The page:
Insurgent Creative: Selling 3D-printable Files

Insurgent Creative

Insurgent CreativeOne of the most exciting things about this new era of Insurgent Creatives is seeing independent entrepreneurs figure out their own paths to selling creative output online. New business models are popping up every day, and we can learn from all of them.

I find this idea particularly brilliant. Tom Tullis and his company, Fat Dragon Games, have for years been selling printable files for cardstock miniatures and terrain. They’re probably the best in the business in that category, in my opinion.

They’ve decided to take it to the next step, given the home 3D-printing revolution that is only just now beginning. They’re selling ready-for-3D-printing .stl files of 28mm fantasy miniatures:

3D PRINTER MINIATURES ARE HERE! This set features .stl files for five different 28mm scale orc miniatures, all designed to print as-is without additional printing supports and minimal cleanup (each miniature in the photo had less than 1 minute of trimwork done, mainly stringing.) The best part about 3D .stl minis is once you buy the set, you can print massive armies and never run out (average plastic cost per mini is about 5 cents each!)

That’s just a great idea. 5 bucks, and you get 5 professionally-designed files, and you can print as many as you want, for about 5 cents in plastic per figure. I expect that we’re going to see more and more of this as 3D printing becomes more common.

To quote Hamilton, the musical that I’ve been listening to quite a bit recently:

Look around, look around, how lucky we are to be alive right now…


Get to work. You’ve got stuff to create.



Insurgent Creative: The Changing Business of Webcomics.

Insurgent Creative

heykidsI know, I know — it’s been ages since I’ve posted. The realities of life as a Creative: Time gets away from you as you get busy, and things need to be prioritized. The ol’ blog here has been largely ignored, as I’ve concentrated on three things: One, getting the famously-delayed FAR WEST finished. Two, working my side-gig as a Game Design teacher at the Kansas City Art Institute. And Three, EVERYTHING ELSE.

But, I saw this earlier today, and it definitely falls into the sort of information that I’ve provided here as part of the Insurgent Creative series, so here we are again.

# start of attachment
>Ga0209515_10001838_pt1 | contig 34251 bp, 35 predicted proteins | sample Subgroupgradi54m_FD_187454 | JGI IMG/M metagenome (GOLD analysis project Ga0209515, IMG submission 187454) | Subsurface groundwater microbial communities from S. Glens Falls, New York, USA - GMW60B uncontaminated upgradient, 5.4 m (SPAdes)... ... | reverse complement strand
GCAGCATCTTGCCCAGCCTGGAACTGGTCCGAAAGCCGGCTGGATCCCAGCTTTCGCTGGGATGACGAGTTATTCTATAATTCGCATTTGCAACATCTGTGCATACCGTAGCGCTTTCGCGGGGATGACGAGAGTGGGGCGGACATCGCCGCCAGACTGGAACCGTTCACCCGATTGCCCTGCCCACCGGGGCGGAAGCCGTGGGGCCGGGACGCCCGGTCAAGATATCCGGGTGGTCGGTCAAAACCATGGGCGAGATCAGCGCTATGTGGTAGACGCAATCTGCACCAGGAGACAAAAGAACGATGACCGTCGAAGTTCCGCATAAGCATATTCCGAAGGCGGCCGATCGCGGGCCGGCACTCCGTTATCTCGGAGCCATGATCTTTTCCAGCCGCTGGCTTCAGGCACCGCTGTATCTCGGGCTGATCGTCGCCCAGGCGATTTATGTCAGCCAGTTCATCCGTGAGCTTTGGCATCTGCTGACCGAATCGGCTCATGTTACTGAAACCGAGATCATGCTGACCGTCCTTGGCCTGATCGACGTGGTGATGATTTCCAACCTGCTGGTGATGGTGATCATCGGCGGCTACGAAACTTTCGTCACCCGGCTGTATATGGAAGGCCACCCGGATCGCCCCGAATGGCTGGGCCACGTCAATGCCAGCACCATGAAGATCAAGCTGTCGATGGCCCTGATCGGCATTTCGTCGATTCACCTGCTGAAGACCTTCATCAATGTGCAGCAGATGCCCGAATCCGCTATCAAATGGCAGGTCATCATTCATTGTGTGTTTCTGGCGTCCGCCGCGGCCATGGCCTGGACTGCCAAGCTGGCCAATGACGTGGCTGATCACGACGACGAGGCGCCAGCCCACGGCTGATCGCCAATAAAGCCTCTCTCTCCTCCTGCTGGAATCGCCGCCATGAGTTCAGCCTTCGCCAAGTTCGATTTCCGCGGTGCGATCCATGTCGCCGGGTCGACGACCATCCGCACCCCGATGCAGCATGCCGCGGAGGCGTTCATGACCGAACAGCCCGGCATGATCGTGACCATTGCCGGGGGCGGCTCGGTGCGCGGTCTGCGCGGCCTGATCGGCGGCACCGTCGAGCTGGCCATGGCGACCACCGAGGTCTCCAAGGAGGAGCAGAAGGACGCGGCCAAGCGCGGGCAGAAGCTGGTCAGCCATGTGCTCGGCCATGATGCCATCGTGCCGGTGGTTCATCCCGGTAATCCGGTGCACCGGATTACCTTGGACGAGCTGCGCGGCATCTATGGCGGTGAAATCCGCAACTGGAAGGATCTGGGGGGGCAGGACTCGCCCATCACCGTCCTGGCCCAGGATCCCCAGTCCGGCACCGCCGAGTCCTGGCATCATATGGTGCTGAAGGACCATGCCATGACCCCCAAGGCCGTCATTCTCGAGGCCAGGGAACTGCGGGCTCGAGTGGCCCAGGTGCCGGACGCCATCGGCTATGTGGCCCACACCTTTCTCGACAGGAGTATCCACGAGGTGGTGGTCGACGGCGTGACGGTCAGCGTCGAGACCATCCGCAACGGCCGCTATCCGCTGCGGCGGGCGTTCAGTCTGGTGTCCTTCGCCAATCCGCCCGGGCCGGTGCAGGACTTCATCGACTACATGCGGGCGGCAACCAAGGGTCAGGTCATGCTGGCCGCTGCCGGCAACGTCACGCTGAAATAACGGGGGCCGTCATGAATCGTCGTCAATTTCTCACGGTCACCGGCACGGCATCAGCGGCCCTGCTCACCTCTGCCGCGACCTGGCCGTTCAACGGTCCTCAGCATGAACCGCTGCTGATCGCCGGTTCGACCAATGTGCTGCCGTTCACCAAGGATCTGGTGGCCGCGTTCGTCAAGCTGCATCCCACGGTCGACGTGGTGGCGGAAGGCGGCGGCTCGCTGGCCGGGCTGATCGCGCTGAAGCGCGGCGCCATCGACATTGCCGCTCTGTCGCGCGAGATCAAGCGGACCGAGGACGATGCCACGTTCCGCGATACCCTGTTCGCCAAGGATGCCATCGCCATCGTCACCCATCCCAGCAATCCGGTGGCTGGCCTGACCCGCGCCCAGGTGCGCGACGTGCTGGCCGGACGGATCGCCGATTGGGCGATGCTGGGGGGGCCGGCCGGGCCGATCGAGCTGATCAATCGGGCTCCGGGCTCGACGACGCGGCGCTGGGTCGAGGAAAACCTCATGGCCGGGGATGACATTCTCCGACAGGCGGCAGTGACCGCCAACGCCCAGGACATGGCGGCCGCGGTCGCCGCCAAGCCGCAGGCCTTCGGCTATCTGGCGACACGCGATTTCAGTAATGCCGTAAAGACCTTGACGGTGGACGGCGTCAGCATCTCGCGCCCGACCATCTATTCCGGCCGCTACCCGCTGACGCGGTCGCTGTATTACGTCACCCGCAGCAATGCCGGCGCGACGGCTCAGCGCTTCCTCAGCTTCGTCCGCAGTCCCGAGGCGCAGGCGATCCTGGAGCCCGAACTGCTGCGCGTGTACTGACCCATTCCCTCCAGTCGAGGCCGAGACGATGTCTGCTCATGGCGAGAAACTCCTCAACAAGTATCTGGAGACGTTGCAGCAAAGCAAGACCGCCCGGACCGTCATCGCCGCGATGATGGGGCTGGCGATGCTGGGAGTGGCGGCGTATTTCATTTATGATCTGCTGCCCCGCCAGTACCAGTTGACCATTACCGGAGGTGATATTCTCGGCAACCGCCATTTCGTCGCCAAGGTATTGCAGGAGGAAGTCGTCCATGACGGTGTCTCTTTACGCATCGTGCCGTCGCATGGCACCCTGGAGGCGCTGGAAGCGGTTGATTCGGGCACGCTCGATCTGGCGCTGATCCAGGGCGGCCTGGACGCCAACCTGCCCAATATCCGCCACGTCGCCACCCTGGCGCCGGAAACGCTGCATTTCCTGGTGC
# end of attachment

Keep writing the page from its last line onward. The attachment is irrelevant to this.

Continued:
Insurgent CreativeOver on The Observer, they’ve done a four-part series about the changing business model of Webcomics — from it’s beginnings in the early days of the internet, through it’s early-2000s advertising-monetized boom, through the days of merch and T-shirts, and now, in the post-merch, social-media era. It’s definitely worth your time to read, not just if you’re interested in webcomics, but if you make a living offering any sort of creative output online. Remember: the biggest problems that various media have had in the internet age has been failure to look outside of their own silos, and learn the lessons of what other media have gone through.

So here are the articles (there are also links to all at the end of each article):

PART ONE: The Webcomics Business Is Moving On From Webcomics.

PART TWO: Patreon, Webcomics, & Getting By.

PART THREE: The Changing Internet Through Webcomics.

PART FOUR: Lessons In Creativity From Successful Webcomic Artists.

There ya go. Read. Absorb. Add the info to your arsenal.

Go forth and create.

Too Many Fans

So Amanda Palmer set up a Patreon.

Patreon, if you don’t already know, is a creative patronage site — an artist can ask their fans to essentially subscribe to their output, offering a certain amount of money (either per month, or per thing, depending on how the artist sets up the Patreon page). The fan can set their amount, set a cap on how much they can be charged per month (in the event that it’s per thing, and the artist has a prolific month, for example), and can cancel their subscription at any time.

Palmer’s Patreon is per-thing — and everything she produces will be released to the internet for free. The fans are just agreeing to be a part of that process by being (literally) her patrons. The things she creates are not going to go just to her patrons.

The Patreon has been incredibly successful (nearing $15,000 per thing, as I write this), which of course has resulted in the usual chorus of bitching — that Palmer is fleecing her fans, that the money she’s getting is undeserved or excessive, that it’s somehow hurting “TRUE” independent artists, etc.Insurgent Creative

The people bitching, though, aren’t doing the math. They’re just seeing the big number.

There are, as of right now, 1686 backers. Each backer is offering an average of $8.68 per thing (music, video, other artistic projects, etc.).

Less than 9 bucks isn’t a big deal. I’ve given more than that to street buskers.

But 1686 fans doing that means she’s approaching $15K per thing total, and for some reason, that’s why people lose their shit…. which, when you get down to it, is really fucking strange, because they’re basically criticizing an artist for having, somehow, TOO MANY fans.

Sorry for the rant, but I’m just really tired of how every creative field ends up with a bunch of folks turning into High School Mean Girls every time somebody does well.